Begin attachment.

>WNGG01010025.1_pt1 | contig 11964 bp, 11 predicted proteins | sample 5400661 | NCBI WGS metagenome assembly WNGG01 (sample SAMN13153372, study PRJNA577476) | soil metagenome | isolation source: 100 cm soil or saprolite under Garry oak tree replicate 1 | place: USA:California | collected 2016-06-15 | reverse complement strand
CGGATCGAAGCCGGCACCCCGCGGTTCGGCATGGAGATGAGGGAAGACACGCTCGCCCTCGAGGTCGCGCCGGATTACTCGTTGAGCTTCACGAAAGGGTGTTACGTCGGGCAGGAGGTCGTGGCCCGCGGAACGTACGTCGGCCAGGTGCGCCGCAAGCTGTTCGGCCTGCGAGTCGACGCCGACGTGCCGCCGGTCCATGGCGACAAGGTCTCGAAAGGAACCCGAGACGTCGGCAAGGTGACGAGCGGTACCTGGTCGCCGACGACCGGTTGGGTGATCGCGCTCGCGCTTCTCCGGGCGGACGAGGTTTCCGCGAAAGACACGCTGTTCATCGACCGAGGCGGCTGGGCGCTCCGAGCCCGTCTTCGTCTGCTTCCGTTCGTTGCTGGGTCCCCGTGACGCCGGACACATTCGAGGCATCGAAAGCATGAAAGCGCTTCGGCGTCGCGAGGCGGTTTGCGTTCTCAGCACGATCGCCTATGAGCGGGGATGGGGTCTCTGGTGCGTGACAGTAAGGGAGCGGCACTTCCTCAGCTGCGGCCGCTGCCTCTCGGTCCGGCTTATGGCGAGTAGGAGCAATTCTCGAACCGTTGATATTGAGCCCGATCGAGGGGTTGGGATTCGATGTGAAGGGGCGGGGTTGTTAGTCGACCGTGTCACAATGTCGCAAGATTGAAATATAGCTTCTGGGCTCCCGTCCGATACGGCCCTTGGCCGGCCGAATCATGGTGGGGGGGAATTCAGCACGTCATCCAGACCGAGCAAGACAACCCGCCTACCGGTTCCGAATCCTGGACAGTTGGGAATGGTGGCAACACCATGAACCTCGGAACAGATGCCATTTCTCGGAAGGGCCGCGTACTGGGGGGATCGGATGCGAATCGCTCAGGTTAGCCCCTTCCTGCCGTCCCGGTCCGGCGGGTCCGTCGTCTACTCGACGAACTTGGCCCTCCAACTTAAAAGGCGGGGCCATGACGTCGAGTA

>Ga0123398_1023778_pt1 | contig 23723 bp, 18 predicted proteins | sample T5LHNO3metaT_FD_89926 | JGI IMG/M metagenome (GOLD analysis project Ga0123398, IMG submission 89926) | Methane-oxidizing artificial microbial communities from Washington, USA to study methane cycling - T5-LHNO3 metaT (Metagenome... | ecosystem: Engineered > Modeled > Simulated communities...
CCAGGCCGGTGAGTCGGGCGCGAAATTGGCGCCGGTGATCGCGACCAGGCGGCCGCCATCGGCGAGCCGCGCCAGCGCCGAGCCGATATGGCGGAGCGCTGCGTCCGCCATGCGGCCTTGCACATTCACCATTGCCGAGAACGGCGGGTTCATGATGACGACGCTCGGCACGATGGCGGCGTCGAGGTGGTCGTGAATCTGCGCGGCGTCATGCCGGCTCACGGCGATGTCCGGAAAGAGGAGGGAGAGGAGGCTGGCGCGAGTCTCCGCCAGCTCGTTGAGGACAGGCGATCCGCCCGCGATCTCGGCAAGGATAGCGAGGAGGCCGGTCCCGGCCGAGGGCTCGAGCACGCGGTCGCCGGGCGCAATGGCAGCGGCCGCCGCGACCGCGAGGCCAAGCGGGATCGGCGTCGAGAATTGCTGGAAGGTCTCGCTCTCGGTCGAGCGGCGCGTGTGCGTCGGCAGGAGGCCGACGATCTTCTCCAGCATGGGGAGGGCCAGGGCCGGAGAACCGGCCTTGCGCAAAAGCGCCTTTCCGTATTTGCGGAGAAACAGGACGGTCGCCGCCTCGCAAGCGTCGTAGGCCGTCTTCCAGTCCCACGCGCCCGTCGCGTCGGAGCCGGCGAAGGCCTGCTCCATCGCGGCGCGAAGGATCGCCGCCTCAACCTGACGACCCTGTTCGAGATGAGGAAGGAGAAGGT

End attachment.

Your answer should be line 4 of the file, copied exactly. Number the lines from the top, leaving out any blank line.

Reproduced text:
CCAGGCCGGTGAGTCGGGCGCGAAATTGGCGCCGGTGATCGCGACCAGGCGGCCGCCATCGGCGAGCCGCGCCAGCGCCGAGCCGATATGGCGGAGCGCTGCGTCCGCCATGCGGCCTTGCACATTCACCATTGCCGAGAACGGCGGGTTCATGATGACGACGCTCGGCACGATGGCGGCGTCGAGGTGGTCGTGAATCTGCGCGGCGTCATGCCGGCTCACGGCGATGTCCGGAAAGAGGAGGGAGAGGAGGCTGGCGCGAGTCTCCGCCAGCTCGTTGAGGACAGGCGATCCGCCCGCGATCTCGGCAAGGATAGCGAGGAGGCCGGTCCCGGCCGAGGGCTCGAGCACGCGGTCGCCGGGCGCAATGGCAGCGGCCGCCGCGACCGCGAGGCCAAGCGGGATCGGCGTCGAGAATTGCTGGAAGGTCTCGCTCTCGGTCGAGCGGCGCGTGTGCGTCGGCAGGAGGCCGACGATCTTCTCCAGCATGGGGAGGGCCAGGGCCGGAGAACCGGCCTTGCGCAAAAGCGCCTTTCCGTATTTGCGGAGAAACAGGACGGTCGCCGCCTCGCAAGCGTCGTAGGCCGTCTTCCAGTCCCACGCGCCCGTCGCGTCGGAGCCGGCGAAGGCCTGCTCCATCGCGGCGCGAAGGATCGCCGCCTCAACCTGACGACCCTGTTCGAGATGAGGAAGGAGAAGGT